An appalling lack of faith in both Occam's and Einstein's worldviews. More horrifying details in my Ignite! talk on the topic.

This relationship, or more accurately inconsistency, is due to argumentatively-influenced judgments on a naturalistic search space. Even in children, it is observed that argumentation is rife with confirmation bias and logically arguing to absurd positions [5]. While argumentation allows us to build hypotheses, it also gets us stuck in a conceptual minimum (my own ad-hoc phrase). In a previous post, I pointed to recent work on how belief systems and associated systems of argumentation can shape our perception of reality. But, of course, this cannot will the natural world to our liking. In fact, it often serves to muddy the conceptual and theoretical waters [6]. Therefore, you often have a conceptual gap unrelated to problem incompleteness which we will flesh out in the rest of this post.

The first point to be made here is that such an inconsistency introduces two biases that shape how we think about the simplest explanation, and more generally about what is optimal. First of all, can we even find the true simplest explanation? Perhaps the simplest possible statement that can be constructed cannot capture the true complexity of a given situation. This is particularly true when there are competing dimensions (or layers or levels) of complexity. Secondly, and particularly in the face of complexity, simplicity can often be a foil to deep understanding. Unfortunately, this is often conceptualized of and practiced upon in a destructive way, favoring simple and homogeneous mental models over more subtle ones.

How to dream of complex sheep....

So complexity introduces a secondary bias at best and serves as a severe limitation to achieving parsimony at worst. One might expect that experimentally verifying a prediction made in conjunction with Occam's Razor requires finding an exact analytical solution. Finding this proverbial "needle in a haystack" requires both a multi-criterion, algorithmically-friendly heuristic solution in addition to a formal strategy that often defies intuition. Seemingly, the simple solution cannot keep up.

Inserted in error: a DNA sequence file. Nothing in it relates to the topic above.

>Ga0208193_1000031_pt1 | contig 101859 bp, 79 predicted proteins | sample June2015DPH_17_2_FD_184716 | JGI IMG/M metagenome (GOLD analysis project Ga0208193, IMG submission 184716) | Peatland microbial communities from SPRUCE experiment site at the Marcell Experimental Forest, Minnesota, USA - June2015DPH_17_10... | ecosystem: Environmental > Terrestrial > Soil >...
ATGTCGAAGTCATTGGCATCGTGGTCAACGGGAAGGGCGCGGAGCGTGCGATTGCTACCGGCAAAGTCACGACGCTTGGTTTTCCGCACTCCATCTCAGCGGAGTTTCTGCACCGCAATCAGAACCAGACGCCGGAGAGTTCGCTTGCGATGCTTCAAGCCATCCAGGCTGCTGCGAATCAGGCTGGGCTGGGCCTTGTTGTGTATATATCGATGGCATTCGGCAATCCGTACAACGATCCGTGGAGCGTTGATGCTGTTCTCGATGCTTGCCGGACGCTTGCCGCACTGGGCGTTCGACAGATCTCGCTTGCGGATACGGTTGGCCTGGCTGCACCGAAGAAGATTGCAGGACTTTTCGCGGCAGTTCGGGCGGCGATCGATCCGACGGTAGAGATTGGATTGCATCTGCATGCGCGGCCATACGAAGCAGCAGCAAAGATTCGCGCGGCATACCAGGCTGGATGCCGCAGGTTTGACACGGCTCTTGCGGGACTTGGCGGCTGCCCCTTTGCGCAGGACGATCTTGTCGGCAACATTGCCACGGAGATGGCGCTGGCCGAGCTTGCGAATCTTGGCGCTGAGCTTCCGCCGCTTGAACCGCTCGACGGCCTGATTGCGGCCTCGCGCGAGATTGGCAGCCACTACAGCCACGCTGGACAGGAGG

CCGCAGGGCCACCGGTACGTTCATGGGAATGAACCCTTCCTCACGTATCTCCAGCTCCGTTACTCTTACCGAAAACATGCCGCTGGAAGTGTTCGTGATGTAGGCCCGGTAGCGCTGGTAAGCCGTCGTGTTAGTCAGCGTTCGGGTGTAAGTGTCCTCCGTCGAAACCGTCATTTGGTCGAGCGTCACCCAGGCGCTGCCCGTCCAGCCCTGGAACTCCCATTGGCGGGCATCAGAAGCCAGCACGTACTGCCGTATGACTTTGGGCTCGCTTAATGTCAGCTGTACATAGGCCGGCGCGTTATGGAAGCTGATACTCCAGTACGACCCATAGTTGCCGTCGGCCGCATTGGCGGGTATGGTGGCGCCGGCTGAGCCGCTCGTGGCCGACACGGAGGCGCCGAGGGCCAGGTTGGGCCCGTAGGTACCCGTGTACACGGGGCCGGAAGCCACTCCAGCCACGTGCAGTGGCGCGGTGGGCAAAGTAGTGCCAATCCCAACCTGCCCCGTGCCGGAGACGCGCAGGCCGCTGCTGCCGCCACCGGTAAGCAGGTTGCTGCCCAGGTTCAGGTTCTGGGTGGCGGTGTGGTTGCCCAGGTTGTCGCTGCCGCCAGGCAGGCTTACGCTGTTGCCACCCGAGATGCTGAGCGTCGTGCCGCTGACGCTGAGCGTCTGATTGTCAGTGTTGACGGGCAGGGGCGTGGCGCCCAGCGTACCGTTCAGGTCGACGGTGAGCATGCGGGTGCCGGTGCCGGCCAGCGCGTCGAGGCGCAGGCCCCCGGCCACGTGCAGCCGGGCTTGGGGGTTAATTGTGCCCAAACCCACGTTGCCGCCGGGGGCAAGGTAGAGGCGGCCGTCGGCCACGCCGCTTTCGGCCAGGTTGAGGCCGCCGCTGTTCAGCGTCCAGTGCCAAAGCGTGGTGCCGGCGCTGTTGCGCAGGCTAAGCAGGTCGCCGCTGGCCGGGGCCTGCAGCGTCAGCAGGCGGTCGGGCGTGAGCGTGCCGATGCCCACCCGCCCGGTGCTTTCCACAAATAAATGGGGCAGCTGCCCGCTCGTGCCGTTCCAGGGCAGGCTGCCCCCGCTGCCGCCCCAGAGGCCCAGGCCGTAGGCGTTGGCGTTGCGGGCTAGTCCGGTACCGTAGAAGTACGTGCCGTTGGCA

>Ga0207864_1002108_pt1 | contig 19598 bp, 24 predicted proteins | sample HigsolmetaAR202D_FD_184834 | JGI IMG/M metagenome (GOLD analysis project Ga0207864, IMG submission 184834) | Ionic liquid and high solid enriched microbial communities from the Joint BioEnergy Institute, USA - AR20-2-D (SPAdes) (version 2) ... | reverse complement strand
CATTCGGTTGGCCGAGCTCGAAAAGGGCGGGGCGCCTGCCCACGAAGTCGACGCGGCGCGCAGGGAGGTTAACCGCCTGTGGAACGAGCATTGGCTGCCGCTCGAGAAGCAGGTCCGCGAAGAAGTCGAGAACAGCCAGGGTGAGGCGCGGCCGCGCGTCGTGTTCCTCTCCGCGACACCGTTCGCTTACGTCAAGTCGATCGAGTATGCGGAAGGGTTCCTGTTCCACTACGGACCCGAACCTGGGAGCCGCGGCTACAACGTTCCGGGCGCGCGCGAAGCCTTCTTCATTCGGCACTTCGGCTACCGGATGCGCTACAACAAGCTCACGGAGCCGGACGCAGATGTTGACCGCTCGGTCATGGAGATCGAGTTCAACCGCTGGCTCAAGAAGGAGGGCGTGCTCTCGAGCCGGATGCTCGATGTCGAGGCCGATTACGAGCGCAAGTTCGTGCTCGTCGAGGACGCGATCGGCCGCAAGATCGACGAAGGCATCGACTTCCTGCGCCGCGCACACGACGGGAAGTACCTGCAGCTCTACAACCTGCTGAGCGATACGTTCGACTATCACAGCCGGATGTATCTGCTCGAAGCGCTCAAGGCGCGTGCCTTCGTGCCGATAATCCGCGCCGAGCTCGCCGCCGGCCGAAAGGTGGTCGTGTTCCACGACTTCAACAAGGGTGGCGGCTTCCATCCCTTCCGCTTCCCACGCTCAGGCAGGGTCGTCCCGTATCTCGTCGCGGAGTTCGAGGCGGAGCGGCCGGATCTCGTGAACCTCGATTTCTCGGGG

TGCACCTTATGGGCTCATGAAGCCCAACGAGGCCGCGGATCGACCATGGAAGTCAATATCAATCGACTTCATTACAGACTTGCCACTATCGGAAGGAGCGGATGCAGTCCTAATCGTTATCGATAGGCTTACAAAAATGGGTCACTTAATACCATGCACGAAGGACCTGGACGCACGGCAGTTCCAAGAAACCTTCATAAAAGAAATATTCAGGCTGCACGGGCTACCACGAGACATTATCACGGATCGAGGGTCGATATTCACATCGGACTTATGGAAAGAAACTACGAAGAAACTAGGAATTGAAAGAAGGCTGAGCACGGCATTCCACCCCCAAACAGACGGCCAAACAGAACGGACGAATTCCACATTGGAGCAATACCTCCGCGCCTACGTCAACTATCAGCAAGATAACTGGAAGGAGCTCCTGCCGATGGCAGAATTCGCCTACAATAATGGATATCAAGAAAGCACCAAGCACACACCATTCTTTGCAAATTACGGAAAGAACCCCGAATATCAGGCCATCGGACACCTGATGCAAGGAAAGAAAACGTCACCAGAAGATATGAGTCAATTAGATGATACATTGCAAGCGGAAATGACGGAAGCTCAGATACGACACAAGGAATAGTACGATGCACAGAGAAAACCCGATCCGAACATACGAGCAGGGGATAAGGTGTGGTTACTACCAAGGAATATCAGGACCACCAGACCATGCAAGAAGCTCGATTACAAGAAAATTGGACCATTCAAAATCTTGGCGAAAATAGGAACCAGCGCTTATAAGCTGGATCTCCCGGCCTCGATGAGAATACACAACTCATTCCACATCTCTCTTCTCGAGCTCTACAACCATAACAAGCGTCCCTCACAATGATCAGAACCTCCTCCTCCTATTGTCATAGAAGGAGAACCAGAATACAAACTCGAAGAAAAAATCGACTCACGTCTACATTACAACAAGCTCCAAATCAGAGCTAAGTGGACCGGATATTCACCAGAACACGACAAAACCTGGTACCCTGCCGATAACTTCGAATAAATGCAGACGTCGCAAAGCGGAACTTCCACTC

I found it! It was quick, but I was also quite lucky,

**NOTES:**

[1] The Simplicity Paradox. Stumbling and Mumbling blog, September 9 (2014)

**AND**Krugman, P. Simply Unacceptable. The Conscience of a Liberal blog, September 5 (2014).

[2] This is not to equate parsimony with methodological snake oil -- in fact, I am arguing quite the opposite. But I am merely pointing out that parsimony is an incomplete hypothesis for acquiring knowledge.

[3] For more, please see this Synthetic Daisies post: Alicea, B. Argument from Non-Optimality: what does it mean to be optimal? Synthetic Daisies blog, July 28 (2013).

[4] Kantorovich, A. Scientific Discovery: Logic and Tinkering. SUNY Press, Albany (1993).

[5] I say "even" in children even though the latter (logically arguing to absurd conclusions) is often expected from children. But we see these things in adults as well, and such is the point of argumentation theory. For more, please see: Mercier, H. Reasoning Serves Argumentation in Children. Cognitive Development, 26(3), 177–191 (2011).

[7] While there are likely other (and perhaps better) examples, I am using a reference cited in [1]: Gigerenzer, G. Bounded and Rational. In "Contemporary Debates in Cognitive Science", R.J. Stainton eds. Blackwell, Oxford, UK (2006).

[8] lukeprog Statistical Prediction Rules Out-Perform Expert Human Judgments. LessWrong blog, January 18 (2011).

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